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Khasi gratitude for Welsh reformer
- Tablet for man who gave hills its alphabet

Shillong, Jan. 21: The Welsh missionary who gave Khasis their alphabet will be remembered on his 200th birth anniversary this Saturday with a memorial tablet, a little gesture of gratitude for his contribution to the hills.

In 1841, Thomas Jones set foot on Khasi hills and began his mission from a small hamlet, Nongsawlia, near Cherrapunjee.

This Saturday, the moderator of the Presbyterian Church of Wales, Rev. Gwenda Richards, will unveil a memorial tablet at the very place from where Jones began his work.

The memorial tablet to be erected will mention his contribution to Khasi-Jaintia Hills by way of introducing the Khasi alphabet in Roman script and opening schools in parts of Sohra in 1842.

“We did not have a written language before Thomas Jones came to Khasi hills in 1841 and we are grateful to the great social transformer from Wales,” said Rev. J.F. Jyrwa, senior administrative secretary of Khasi-Jaintia Presbyterian Church, here.

Historian Prof. David Syiemlieh of Nehu who traced Jones’s grave to the Scottish Cemetery in Karaya Road, Calcutta, said the missionary’s great grandson from Australia, Andrew Brown May, had also wished to join the celebrations.

But he will not be able to travel to Khasi hills because of work.

“Andrew is excited about the celebrations in Khasi hills and he also informed us that as a tribute to Jones, he is writing a book which will have references to his contribution in Khasi Hills,” Syiemlieh said.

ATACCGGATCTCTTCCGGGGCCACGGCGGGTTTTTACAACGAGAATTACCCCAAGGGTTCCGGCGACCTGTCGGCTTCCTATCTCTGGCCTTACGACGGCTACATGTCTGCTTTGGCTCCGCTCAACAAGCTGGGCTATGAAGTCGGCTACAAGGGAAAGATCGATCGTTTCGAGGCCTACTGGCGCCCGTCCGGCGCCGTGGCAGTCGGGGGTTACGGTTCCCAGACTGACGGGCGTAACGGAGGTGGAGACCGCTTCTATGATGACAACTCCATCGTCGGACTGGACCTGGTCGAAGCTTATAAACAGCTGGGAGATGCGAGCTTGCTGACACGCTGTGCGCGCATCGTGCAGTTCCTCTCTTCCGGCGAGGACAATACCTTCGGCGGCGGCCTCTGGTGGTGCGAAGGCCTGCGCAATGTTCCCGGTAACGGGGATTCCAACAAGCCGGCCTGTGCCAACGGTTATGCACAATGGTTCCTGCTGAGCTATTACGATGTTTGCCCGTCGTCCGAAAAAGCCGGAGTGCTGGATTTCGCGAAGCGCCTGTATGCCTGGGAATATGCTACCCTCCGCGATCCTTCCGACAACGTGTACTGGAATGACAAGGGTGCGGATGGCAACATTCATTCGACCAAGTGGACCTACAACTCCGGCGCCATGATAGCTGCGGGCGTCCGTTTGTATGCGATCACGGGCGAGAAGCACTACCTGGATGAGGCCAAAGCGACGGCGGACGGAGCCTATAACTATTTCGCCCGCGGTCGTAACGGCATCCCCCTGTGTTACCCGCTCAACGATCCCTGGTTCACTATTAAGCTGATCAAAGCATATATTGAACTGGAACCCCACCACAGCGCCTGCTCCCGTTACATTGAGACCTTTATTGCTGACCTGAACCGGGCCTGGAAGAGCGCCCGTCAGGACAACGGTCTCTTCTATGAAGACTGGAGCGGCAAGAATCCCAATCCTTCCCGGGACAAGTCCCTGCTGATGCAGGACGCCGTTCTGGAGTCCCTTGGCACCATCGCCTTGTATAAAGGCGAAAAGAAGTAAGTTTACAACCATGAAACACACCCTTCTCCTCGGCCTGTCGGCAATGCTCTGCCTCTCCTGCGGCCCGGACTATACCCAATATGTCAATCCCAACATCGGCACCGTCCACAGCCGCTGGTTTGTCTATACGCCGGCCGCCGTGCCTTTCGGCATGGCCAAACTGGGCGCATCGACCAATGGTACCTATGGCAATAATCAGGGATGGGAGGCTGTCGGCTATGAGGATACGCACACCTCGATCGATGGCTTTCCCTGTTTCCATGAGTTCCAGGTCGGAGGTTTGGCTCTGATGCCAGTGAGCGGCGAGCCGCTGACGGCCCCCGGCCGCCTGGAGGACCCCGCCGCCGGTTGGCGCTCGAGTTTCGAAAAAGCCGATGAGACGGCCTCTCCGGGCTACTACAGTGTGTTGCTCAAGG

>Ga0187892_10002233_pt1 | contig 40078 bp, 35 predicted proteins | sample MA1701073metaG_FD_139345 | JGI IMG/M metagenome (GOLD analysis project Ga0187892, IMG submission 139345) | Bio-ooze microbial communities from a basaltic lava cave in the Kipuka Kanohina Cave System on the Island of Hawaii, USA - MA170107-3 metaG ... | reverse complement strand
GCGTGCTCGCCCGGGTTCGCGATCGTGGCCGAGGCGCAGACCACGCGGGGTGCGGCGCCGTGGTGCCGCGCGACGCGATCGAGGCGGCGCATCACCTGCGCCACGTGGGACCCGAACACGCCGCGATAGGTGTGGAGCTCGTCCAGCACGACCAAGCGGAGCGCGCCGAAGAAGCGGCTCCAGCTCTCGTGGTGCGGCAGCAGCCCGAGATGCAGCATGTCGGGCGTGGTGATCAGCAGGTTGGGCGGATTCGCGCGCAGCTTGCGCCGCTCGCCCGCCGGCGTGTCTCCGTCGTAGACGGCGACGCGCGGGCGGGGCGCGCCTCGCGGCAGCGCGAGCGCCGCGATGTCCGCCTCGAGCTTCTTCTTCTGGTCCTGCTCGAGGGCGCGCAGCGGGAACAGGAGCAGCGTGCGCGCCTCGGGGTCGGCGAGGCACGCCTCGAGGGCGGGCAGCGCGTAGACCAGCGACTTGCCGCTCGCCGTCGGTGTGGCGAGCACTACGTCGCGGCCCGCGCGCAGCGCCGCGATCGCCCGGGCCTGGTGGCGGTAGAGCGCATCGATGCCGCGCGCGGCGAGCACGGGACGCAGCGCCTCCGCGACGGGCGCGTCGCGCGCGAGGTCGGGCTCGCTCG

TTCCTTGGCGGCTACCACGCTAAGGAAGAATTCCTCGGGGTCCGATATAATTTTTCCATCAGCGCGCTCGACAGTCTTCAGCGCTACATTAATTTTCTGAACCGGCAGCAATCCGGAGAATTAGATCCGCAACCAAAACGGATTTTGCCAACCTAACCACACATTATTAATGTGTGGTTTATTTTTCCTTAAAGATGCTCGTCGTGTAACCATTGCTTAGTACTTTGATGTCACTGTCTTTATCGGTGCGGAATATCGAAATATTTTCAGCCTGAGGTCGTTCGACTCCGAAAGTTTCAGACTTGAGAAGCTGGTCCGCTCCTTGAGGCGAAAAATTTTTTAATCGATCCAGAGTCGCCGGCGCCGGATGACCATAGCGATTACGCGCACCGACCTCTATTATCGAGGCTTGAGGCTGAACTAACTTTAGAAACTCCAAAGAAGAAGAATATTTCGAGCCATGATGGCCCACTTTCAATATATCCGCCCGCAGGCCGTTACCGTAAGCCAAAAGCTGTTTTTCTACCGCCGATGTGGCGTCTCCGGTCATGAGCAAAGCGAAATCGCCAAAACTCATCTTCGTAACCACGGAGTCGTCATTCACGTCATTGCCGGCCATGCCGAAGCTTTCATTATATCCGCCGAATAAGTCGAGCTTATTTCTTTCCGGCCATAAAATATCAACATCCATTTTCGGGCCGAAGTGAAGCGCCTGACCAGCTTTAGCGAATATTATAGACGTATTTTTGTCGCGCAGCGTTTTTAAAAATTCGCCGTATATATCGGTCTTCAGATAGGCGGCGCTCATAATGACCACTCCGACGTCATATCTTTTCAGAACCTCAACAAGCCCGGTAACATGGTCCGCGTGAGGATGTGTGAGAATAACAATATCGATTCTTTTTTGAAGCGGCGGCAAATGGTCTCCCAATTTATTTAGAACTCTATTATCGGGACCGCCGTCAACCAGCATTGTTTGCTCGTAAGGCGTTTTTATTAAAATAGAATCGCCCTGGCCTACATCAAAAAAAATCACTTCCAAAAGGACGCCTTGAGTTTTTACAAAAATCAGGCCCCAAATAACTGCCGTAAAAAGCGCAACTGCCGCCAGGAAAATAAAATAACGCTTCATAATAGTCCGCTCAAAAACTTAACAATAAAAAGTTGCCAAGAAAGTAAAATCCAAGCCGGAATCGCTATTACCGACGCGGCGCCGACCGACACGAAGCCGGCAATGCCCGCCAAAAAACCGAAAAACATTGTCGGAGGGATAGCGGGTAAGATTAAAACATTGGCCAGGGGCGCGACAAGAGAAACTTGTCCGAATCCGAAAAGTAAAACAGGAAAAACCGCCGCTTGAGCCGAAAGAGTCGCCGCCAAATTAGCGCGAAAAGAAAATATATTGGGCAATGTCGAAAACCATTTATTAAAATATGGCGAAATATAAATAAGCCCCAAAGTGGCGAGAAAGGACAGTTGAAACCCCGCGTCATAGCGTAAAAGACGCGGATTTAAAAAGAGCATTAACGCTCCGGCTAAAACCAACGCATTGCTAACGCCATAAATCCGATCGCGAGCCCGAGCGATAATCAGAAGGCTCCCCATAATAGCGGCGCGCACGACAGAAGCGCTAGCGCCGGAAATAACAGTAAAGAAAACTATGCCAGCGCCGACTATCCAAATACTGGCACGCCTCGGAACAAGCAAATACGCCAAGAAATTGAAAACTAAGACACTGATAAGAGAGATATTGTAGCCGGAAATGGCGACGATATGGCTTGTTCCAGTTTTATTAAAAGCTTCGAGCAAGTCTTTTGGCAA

Andrew had visited Shillong and other parts of Khasi hills six years ago for research.

Syiemlieh, who has also researched extensively on Jones, said he was the first Presbyterian missionary to set up a church at Nongsawlia in Sohra, Khasi hills.

“He was also the first one to use Roman script to produce Khasi alphabets in 1842 besides opening three lower primary schools in Mawsmai, Mawsynram and Sohra,” Syiemlieh said.

Following Jones’s path, other tribes in the Northeast, including the Nagas, the Mizos and the Garos introduced Roman scripts.

It was under Jones’s guidance that the Presbyterian mission spread to Sylhet, Mizoram and parts of Assam.

Syiemlieh lamented that despite his contribution, Jones has not been sufficiently recognised by the government.

The Khasi Authors’ Society will also remember Jones at a gathering for his contribution to Khasi literature.

“For us, he is the father of Khasi alphabet and literature since he had provided us the written language,” said the secretary of Khasi Authors’ Society, Phrikshon Kharshiing.

The former pastor of Nongsawlia church set up by Jones, Rev. P.B.M. Basaiawmoit, said there would be a prayer at the church on Sunday and all the Presbyterian churches in Khasi-Jaintia hills will also hold special services as a mark of respect to Jones.

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